The Honorable Eric Holder, Jr.
U.S. Department of Justice
950 Pennsylvania Avenue NW
Washington, DC 20530-2000
Dear Attorney General Holder:
Addiction to prescription opioids and heroin has become one of our nation's most challenging public health issues, affecting our neighborhoods and communities in ways far worse than anyone might have imagined. To confront this epidemic head on, we write to urge the Department of Justice (DOJ) to draw on the many evidenced-based strategies that are being successfully employed in the states. To truly break the cycle of drugs and crime, a collective response at the local, state and federal levels is required.
Prescription opioid and heroin addiction are both expressions of the same disease that drives a wide range of criminal activities and public health consequences. As such, we must treat addiction with approaches that leverage the best criminal justice and public health practices currently available. A comprehensive approach to the twin epidemics of opioid and heroin addiction should include: a) prevention and education, b) law enforcement, c) overdose prevention, and d) addiction treatment.
First, prevention and education efforts are essential to combating opioid and heroin addiction. We applaud DOJ programs such as the National Prescription Drug Take-Back Day, which provides a safe way to dispose of unwanted prescription drugs and helps educate the public about the potential for abuse of widely available medications. We see value in expanding this approach to one where disposal sites are much more available. We encourage you to work with other federal agencies, such as the Department of Health and Human Services and the Department of Education, as well as state and local partners to build on programs that help prevent abuse.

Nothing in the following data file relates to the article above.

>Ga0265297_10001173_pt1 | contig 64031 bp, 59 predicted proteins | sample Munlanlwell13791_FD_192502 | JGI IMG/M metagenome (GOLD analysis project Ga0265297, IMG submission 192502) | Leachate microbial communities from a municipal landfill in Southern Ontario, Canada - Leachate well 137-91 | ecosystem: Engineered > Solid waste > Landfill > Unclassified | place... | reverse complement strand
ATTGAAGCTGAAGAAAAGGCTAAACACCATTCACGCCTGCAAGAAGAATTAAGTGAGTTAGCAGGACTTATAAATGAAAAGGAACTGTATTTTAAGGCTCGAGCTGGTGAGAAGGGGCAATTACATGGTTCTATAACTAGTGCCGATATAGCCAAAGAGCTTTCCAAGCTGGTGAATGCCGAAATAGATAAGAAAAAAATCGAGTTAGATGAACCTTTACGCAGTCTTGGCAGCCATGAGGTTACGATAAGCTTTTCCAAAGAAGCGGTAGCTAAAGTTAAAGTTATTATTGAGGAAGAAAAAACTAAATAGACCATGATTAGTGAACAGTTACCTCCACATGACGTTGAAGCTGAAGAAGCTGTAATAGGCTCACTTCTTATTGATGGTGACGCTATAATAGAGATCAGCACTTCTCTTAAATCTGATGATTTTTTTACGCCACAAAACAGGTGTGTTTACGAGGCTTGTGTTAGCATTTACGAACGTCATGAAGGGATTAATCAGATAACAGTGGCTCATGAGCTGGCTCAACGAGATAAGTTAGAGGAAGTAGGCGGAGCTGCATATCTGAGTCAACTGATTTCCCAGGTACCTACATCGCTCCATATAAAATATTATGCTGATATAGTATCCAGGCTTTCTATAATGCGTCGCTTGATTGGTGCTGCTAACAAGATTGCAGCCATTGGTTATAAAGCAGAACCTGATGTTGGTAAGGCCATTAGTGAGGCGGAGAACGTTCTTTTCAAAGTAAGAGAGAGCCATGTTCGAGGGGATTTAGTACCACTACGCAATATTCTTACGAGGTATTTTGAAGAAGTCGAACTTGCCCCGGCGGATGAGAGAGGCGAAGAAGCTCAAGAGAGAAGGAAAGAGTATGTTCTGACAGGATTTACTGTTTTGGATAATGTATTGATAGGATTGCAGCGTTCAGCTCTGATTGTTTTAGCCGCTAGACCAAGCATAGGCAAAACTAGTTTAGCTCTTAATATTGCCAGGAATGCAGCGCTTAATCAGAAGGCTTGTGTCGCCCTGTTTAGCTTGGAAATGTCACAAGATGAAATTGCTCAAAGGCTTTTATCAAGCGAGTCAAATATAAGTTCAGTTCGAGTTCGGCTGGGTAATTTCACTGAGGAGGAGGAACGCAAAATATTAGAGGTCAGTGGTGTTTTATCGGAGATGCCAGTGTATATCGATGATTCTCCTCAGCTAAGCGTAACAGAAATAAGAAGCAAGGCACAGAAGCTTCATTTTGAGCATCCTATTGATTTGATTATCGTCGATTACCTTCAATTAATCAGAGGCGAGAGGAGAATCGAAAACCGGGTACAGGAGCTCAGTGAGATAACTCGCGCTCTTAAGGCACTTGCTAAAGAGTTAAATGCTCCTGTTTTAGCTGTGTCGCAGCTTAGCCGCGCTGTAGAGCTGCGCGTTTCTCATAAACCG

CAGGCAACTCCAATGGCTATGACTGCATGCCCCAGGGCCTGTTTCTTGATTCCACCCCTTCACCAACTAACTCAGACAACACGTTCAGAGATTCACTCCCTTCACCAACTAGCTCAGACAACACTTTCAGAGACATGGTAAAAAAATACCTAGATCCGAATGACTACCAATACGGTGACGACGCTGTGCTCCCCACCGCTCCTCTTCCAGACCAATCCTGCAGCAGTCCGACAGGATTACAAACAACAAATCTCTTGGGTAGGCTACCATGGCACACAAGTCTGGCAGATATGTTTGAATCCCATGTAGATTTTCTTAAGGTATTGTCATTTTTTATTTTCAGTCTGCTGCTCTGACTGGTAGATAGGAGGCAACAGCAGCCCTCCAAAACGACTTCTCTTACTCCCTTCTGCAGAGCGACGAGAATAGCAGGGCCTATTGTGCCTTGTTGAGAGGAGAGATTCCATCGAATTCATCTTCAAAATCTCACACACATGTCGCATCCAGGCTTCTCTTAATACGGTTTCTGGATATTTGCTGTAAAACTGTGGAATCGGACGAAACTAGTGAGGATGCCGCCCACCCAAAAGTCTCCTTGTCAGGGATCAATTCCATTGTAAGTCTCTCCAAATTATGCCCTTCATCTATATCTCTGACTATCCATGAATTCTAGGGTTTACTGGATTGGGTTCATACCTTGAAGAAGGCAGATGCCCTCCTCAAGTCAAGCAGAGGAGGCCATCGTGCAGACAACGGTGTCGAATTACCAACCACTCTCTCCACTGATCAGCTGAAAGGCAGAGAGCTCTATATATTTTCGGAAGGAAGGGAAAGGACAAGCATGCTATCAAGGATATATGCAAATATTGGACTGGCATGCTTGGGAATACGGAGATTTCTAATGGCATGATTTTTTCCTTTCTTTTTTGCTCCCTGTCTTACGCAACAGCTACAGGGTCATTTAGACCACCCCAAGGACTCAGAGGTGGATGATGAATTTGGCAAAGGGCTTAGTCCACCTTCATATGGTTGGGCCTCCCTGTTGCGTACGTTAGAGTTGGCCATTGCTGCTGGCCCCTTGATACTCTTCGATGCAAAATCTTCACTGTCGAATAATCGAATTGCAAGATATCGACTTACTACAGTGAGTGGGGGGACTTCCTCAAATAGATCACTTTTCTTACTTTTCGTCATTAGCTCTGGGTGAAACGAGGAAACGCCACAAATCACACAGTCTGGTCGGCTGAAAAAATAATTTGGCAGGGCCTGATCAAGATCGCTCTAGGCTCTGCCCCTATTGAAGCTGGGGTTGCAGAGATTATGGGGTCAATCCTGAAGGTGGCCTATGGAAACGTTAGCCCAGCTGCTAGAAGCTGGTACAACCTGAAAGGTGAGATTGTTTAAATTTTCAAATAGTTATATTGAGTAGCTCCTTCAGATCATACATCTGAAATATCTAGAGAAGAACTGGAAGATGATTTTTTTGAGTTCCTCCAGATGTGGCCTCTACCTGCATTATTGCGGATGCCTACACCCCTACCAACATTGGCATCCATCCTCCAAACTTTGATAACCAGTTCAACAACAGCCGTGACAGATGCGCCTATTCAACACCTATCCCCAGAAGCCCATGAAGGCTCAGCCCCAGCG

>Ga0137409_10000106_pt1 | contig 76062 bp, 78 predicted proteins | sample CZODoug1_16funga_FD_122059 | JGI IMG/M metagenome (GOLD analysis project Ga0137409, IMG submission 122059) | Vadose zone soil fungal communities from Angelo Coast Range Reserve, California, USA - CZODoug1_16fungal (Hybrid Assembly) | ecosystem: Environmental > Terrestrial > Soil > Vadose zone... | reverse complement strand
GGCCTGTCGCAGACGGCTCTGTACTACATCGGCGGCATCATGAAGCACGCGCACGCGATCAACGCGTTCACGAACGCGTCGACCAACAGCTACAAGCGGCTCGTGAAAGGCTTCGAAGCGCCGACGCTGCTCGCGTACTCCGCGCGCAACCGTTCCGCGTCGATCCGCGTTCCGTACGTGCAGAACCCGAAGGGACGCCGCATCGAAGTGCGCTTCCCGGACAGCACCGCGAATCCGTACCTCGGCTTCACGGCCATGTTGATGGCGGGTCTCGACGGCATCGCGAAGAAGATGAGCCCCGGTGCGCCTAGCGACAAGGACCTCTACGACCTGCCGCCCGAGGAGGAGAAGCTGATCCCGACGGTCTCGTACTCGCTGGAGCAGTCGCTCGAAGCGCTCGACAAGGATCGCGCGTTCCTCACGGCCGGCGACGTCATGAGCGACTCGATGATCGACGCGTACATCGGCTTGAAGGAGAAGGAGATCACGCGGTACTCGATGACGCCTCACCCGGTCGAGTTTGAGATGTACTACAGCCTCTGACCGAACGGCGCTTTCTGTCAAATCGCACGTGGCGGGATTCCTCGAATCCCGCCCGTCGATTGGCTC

Second, many opioid addicted individuals do not take steps to address their disease until after they have landed in the criminal justice system. Through drug courts, effective re-entry and diversion programs, individuals addicted to heroin and other opioids are guided towards recovery, provided with evidence-based treatments for their addiction, and overseen with case management and monitoring to ensure that they comply with those treatments for an appropriate period of time. These are hybrid approaches that fully integrate criminal justice with public health.
Third, overdose prevention efforts are critically important because lives can be saved with access to overdose rescue medications such as naloxone. Expanded use of this short-acting opioid blocking medication is an intervention that should be available to all emergency responders and health providers.
Finally, an extensive body of research exists that support the use of medications for the treatment of opioid addiction, when used in combination with counseling. To confront this budgetary and public health crisis, DOJ must build upon the innovative work being done in the states. Specifically, the Department should initiate a multi-state program utilizing anti-addiction medications to support successful reentry into society of opioid addicted offenders from various corrections settings.
To effectively address the problem of heroin and opioid dependence in our country, an "all hands on deck" approach that recognizes the value of prevention and education, law enforcement, overdose prevention and the utilization of all opioid addiction treatments is required.
Thank you for your attention to this matter.